Merchant warships – modern East Indianmen

By Steve Wills

The East Indiaman was an iconic vessel from the age of “fighting sail” that combined the features of a robust, long-range cargo ship with the weapons of a frigate-sized combatant. One source defines these vessels as, “large, strongly built vessels specifically designed by the great trading companies of England, France and Spain for the long and dangerous passage to the Far East. They were, as a type, powerfully-armed and carried large and well-disciplined crews.”1 John Paul Jones’ famous flagship USS Bonhomme Richard was such a vessel, formerly of the French East Indies Company. The great mercantilist trading companies of the age of sail are long gone, but the idea that a heavily armed merchant ship might again more fully participate in naval warfare has new credence. Continue reading

New forms of operational planning for commanding the seas

Lt. William Maloney, ship’s aircraft handler, uses the ship’s 3MC announcement system from flight deck control aboard Wasp-class amphibious assault ship USS Essex (LHD 2) during a regularly scheduled deployment of Essex Amphibious Ready Group (ARG) and 13th Marine Expeditionary Unit (MEU). (U.S. Navy photo)
By Bill Shafley*

Sea Control operations require a delicate balance of protecting the hunters and releasing the hounds. Strike Group and subordinate staff’s tactical planning, general thinking, and day-to-day operations are biased toward the defense of a High Value Unit.

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Fighting for sea control in the next war

HMS Queen Elizabeth
By Lars Wedin*

The sea is growing ever more important. Conflicting interests make it a prime domain for future wars. Historically, securing command of the sea and exercising sea control has been an overall naval strategic objective and a prerequisite for the carrying out of other naval missions. Since the end of the Cold War, the West has been able to exercise Sea Control when so needed without having to fight for command of the sea.1 This comfortable situation is now going away – and it has already disappeared regarding a potential conflict with China. Continue reading

Sea control at the tactical level of war

By LT Adam Humayun, USN*

From the dawn of naval war through the mid-twentieth century, sea control served political ends only indirectly. A force that exercised sufficient control of waterways could bombard, assault, withdraw, and feint from the sea, but could not (unless fighting an island enemy) produce war-ending consequences, absent victory on land.1 Continue reading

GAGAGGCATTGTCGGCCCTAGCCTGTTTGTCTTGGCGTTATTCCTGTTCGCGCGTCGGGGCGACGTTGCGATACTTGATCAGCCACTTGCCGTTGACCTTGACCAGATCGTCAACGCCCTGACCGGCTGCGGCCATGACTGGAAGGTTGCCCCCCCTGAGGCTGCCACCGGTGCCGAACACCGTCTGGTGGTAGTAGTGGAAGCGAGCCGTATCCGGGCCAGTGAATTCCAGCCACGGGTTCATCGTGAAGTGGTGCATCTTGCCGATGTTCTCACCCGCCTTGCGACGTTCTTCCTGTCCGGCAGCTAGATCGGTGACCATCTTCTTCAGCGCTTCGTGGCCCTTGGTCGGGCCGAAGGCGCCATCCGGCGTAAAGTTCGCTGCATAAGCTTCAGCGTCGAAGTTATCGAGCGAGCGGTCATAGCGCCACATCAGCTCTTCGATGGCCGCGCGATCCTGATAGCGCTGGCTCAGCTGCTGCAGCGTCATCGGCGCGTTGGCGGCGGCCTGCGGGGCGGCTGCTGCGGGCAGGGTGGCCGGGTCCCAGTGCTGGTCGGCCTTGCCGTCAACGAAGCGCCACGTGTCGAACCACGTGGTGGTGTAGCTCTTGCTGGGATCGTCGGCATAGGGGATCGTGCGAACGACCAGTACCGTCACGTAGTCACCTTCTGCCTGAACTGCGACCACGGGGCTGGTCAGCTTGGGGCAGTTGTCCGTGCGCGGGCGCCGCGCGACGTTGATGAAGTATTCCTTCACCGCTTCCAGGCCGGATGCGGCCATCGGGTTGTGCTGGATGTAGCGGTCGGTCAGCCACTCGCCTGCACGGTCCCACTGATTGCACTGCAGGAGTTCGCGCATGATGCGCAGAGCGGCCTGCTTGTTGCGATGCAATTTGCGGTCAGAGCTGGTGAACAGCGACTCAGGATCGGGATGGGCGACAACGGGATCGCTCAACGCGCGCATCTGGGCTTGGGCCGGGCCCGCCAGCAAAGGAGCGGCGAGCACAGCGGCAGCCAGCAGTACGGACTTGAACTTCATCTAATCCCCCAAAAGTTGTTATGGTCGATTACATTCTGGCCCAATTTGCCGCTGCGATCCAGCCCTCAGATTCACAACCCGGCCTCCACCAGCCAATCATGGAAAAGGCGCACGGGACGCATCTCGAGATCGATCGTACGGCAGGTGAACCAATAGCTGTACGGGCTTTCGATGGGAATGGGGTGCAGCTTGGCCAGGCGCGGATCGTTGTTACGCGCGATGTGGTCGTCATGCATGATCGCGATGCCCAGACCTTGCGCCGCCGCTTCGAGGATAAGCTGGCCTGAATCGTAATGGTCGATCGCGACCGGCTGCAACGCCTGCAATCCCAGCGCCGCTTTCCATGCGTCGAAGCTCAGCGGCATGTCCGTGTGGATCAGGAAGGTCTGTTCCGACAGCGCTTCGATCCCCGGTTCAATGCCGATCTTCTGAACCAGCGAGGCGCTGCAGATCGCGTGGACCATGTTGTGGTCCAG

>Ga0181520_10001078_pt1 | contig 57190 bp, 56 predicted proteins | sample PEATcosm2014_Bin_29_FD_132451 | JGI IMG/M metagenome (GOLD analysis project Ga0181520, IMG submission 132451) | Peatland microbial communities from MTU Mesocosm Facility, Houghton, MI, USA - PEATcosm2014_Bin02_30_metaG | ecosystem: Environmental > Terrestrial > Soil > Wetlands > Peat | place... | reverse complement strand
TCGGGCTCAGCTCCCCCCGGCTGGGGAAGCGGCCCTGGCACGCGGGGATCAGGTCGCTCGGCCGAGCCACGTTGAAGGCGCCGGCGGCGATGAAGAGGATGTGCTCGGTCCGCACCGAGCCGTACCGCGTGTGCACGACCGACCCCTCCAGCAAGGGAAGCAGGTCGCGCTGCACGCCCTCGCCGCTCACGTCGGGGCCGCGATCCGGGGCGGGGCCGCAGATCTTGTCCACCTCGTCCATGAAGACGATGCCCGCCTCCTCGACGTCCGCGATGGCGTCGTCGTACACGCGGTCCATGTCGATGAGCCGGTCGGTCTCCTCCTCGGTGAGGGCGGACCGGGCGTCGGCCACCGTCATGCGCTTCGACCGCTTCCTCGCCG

Japan is back in the Bay of Bengal

By David Brewster*

The eastern Indian Ocean has become contested waters. The competition for position between China, India and the US is becoming ever more pronounced. But some recent developments indicate that Japan also intends to become an important security player in the region. Japan is back in the Bay of Bengal. Continue reading

PNG: new friend versus old, APEC and polio

By Annmaree O’Keeffe*

The condemnation of China last week by Nauru’s President Baron Waqa at the Pacific Island Forum leaders’ meeting may have been bolstered by Taiwan’s substantial investment in that tiny Pacific nation of 13,000 people. Nauru is one of six Pacific countries to have diplomatic relations with Taiwan. But the outburst was timely and apposite. China’s growing influence in the Pacific – including through the exponential increase in its aid investments – has been the topic of extensive analysis and commentary. The latest instance of China’s expanding engagement in the region is its mooted investment in the upgrade of a multi-use port for Papua New Guinea’s Manus Island. Continue reading

India’s navy: between carriers and patrol boats

Indian Navy airlift at a flooded area in Kerala.
By Prakash Gopal*

Last month, the Indian Navy conducted the largest ever disaster relief and rescue operation under its Southern Naval Command, part of an effort to rescue thousands of people affected by the devastating floods that ravaged the coastal state of Kerala. Known as Operation Madad, the navy led a multi-agency effort that rescued close to 17,000 people over 16 days, and deservedly earned many accolades for its efforts. Continue reading

Are we being played in the Pacific?

By Fergus Hanson*

If you were trying to design a low-cost strategy to constrict the operational horizon of an important US ally in the region, China’s ploys in the Pacific wouldn’t be a bad model to examine. China has been talking a big game in the Pacific. It’s been reported as looking to fund a major regional military base in Fiji and scoping Vanuatu for a military base of its own. And it apparently has plans to refurbish four ports in Papua New Guinea, including the strategically significant Manus Island. Continue reading

SIA says no further AE1 inquiry needed

Last known image of AE1,9 Sep 1914.
The following is a public statement from the President of the Submarine Institute of Australia (SIA), Mark Sander, saying that SIA has considered the release of a report today (14 September 2018) which explains why HMAS AE1, Australia’s first submarine, was lost and does not consider that a fresh inquiry or investigation into its sinking is needed. Continue reading

Kakadu 2018 underway – including China

Australia’s largest multilateral naval exercise, Kakadu 2018, is underway, with China participating for the first time. The RAN’s fleet commander, Rear Admiral Jonathan Mead, stressed the importance of maintaining freedom of navigation in his speech at the launch of the exercises. Canberra’s decision to invite Beijing, despite its ‘aggressive’ behaviour in the South China Sea, runs counter to the US decision to exclude China from the 2018 Rim of the Pacific exercise held in Hawaii in July. Continue reading